The DIY STEM program at Boys & Girls Clubs offers hands-on, activity-based learning opportunities for youth to connect STEM theories and applications to real-world situations. “The value of experiential learning opportunities in STEM curricula is priceless as it promotes a growth mindset,” Dr. Varma says. Through this sort of active learning as well as Club virtual learning platforms, another avenue to gain exposure to hands-on STEM education, students are able to strengthen their retention of STEM concepts.
“Students using these real-world applications learn everything from science and reading,” Dr. Varma says. “To creativity, to 21st century skills like productivity, adaptability and communication—enabling them to aspire to a STEM-based career.”
Back in the STEM lab, Alexandra learned the science behind a visual gag – literally. Their first STEM learning activity was “making pumpkins ‘puke’ by using vinegar and baking soda!
Alexandra says, “I didn’t realize it was a STEM activity until my mentor Ms. Anna began to explain how we’d made so much foam. I wanted to do it again immediately, so I asked Ms. Anna if I could help her run the activity again with the younger members. It was just as fun the second time helping first- and second-graders understand the science behind the experiment, too.”
She went on to participate in a variety of activities including interacting with a virus outbreak simulator and studying bacteria in their environment. “We swabbed things around the room and saw how much bacteria grew in our petri dishes afterward,” Alexandra says. “I walk around with hand sanitizer in my pocket now.”
“A hands-on approach to STEM education helps kids explore their creativity and bring their own unique signature to projects,” adds Dr. Varma. “This is a virtuous cycle as it can help students discover the wide presence and applicability of STEM while helping to build their confidence.”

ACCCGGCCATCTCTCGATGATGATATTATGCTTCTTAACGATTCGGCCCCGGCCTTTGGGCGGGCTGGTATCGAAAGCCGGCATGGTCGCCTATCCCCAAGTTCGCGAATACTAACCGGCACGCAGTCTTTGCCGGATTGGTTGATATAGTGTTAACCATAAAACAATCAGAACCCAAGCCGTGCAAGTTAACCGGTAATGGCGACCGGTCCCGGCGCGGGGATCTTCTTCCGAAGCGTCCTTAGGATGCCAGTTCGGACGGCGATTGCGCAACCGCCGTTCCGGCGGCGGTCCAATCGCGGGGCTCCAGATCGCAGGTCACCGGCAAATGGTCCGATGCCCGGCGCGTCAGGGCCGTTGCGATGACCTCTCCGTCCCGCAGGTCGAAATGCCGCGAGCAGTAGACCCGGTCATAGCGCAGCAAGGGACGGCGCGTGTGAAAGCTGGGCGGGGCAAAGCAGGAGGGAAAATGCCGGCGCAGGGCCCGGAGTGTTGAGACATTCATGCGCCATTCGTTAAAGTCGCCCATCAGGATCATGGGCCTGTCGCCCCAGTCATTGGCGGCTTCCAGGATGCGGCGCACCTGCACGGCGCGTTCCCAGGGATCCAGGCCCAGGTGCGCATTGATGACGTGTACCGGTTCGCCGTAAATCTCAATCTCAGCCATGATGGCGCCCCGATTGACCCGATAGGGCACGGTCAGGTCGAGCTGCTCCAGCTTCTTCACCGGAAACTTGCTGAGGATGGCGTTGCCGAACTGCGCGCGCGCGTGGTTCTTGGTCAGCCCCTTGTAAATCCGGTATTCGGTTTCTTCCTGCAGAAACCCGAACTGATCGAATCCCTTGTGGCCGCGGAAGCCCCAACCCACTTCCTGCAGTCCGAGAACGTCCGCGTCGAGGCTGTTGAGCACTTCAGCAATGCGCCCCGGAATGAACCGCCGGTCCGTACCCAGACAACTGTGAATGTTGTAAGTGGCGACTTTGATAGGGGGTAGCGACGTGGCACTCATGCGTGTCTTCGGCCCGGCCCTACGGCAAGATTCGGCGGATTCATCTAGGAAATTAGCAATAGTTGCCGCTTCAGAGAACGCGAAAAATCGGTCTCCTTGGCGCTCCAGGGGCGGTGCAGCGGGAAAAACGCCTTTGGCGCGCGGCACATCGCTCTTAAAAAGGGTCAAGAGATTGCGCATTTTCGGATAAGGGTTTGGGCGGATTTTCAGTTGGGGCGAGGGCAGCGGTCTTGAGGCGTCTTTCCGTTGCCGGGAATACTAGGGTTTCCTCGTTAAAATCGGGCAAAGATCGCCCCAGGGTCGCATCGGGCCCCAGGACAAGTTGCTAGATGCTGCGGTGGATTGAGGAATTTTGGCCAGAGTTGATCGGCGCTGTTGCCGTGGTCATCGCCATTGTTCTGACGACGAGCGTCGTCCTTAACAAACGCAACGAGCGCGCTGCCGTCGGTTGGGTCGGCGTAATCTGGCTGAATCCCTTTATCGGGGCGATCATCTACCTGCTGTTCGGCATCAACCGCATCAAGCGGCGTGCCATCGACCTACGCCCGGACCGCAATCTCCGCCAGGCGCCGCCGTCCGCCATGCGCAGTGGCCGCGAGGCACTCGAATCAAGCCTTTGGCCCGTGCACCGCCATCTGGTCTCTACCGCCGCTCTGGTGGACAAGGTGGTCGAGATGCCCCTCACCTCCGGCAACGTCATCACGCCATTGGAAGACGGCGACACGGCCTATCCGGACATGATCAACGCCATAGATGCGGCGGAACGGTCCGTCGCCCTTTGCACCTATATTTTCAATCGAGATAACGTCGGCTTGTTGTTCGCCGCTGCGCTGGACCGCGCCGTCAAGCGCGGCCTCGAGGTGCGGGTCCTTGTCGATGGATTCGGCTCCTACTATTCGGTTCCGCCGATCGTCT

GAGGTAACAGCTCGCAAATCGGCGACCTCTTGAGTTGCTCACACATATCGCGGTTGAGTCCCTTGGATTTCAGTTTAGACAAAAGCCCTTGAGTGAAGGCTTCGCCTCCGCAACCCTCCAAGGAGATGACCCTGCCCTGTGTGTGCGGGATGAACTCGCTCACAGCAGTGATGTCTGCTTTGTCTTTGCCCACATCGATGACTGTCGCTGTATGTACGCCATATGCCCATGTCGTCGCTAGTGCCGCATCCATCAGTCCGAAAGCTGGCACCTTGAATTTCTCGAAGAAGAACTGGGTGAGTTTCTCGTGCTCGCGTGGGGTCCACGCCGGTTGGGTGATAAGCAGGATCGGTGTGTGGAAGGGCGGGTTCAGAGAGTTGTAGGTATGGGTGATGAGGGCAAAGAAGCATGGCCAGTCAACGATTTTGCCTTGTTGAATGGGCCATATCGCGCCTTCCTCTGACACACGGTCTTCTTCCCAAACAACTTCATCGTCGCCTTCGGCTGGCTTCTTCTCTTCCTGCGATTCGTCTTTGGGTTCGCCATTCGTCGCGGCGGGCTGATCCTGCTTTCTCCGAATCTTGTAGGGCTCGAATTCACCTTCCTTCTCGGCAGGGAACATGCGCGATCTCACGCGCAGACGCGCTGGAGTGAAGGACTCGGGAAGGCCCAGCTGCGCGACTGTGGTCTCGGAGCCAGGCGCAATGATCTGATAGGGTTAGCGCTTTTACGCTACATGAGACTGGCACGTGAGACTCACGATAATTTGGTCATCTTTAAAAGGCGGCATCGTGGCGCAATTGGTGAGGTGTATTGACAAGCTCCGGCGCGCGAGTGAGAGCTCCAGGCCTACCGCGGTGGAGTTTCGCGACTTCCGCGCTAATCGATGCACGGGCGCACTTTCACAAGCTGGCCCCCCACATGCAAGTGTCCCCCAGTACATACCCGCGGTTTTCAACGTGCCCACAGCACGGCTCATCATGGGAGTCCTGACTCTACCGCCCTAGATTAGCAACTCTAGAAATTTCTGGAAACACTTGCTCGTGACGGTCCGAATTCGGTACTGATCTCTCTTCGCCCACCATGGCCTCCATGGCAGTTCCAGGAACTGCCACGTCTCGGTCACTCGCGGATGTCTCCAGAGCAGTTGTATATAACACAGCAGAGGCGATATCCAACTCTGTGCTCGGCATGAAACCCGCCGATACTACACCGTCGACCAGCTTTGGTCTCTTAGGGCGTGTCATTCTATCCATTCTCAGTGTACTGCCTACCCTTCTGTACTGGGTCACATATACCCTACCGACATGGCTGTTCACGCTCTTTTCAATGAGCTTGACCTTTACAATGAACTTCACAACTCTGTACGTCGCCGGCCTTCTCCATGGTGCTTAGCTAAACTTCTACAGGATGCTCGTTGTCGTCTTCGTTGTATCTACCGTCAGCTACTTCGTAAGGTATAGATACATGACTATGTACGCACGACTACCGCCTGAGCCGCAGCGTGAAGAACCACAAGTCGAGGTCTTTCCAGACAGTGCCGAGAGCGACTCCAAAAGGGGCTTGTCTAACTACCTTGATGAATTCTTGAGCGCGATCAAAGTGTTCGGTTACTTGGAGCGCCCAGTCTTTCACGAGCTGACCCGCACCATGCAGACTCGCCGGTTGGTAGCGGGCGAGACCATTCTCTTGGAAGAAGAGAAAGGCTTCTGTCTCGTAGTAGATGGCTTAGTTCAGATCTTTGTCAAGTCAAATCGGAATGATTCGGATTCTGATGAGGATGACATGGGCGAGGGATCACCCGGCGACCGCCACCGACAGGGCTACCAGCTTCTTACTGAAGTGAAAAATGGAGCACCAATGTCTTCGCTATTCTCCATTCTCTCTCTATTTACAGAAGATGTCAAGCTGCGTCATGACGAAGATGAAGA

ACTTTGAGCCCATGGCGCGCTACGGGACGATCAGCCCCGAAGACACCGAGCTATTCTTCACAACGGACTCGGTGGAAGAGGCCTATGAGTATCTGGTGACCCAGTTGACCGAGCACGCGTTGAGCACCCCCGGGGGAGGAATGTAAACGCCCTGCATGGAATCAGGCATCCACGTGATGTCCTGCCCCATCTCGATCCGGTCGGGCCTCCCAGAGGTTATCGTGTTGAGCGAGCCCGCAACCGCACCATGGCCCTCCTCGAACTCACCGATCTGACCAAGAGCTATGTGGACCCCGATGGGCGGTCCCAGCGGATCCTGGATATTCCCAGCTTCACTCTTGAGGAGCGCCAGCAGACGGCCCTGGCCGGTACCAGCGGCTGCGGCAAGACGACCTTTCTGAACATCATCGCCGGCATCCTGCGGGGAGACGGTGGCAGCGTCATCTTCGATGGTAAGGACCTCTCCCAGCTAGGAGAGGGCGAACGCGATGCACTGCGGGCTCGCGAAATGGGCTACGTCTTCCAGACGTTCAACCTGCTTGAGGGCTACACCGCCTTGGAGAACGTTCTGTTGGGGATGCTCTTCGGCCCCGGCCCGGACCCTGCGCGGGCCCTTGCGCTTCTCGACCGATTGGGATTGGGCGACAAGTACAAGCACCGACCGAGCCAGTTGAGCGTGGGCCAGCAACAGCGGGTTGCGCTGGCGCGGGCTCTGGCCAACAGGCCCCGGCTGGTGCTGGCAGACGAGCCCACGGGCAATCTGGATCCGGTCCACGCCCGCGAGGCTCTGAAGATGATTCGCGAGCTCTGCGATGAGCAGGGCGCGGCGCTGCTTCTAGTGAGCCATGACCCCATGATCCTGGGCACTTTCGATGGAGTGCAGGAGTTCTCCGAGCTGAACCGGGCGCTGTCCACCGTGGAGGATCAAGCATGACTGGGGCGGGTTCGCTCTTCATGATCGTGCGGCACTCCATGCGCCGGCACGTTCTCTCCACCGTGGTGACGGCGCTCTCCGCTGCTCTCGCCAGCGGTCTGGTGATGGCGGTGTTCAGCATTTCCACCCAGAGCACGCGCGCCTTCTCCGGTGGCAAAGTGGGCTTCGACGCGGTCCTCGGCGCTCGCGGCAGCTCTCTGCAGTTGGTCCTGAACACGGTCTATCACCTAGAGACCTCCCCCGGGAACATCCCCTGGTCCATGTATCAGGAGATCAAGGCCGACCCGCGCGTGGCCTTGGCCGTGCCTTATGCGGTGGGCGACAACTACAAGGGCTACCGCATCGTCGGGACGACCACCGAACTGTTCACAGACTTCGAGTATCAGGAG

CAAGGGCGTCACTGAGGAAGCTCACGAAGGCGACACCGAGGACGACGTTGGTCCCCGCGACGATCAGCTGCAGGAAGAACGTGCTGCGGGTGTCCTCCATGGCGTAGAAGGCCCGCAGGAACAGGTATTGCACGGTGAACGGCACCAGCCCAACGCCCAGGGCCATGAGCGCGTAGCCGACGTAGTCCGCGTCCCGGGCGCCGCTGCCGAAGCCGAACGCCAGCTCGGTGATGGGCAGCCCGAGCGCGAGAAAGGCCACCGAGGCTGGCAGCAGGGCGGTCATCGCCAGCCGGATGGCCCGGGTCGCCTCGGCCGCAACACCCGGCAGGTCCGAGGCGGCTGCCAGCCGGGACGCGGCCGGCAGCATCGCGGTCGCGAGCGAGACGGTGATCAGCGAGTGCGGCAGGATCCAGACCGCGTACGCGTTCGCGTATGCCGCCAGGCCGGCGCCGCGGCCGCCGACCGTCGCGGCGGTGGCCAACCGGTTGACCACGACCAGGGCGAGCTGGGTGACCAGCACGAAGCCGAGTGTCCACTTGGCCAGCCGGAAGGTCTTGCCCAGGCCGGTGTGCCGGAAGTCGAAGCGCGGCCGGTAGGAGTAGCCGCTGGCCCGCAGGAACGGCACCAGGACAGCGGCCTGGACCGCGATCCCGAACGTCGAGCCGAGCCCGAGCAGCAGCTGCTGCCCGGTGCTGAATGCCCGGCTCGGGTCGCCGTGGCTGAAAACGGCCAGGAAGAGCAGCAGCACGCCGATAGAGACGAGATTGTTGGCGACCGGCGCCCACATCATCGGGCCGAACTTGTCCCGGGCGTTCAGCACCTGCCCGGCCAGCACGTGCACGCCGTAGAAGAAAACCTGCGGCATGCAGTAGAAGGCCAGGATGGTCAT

It was Dr. Varma’s unique STEM learning experiences as a child that helped shape her resolve in pursuing science and technology without hesitation. “I attended all girls’ schools in India until my undergrad year,” she says. There were no gender-based stereotypes. I was surrounded by female role models who built my confidence.”
Sixth-grade Club kid Nicolly S. also saw STEM in a new light at the Waltham Club with the help of her role model Ms. Sophia. Nicolly says, “Ms. Sophia helps me with understanding problems and motivates me to work harder. STEM is different here at the Club: the learning environment is fun and allows me to have an open mind and not worry about getting something ‘right’ or ‘wrong.’ I just focus on learning or making something new.”
Dr. Varma had an aunt who worked at a nonprofit whose scientific research supported the development of improved agricultural outcomes, particularly for populations experiencing food insecurity.
“I was enamored with seeing her go to work each day as well as seeing how science and genetics were being used to solve a real-world problem,” says Dr. Varma. “My aunt’s example transformed science from a theoretical school subject to a practical life utility.” Following in her aunt’s footsteps, Dr. Varma majored in genetics and chemistry before receiving a PhD in biochemistry and spending two decades in the biotech field.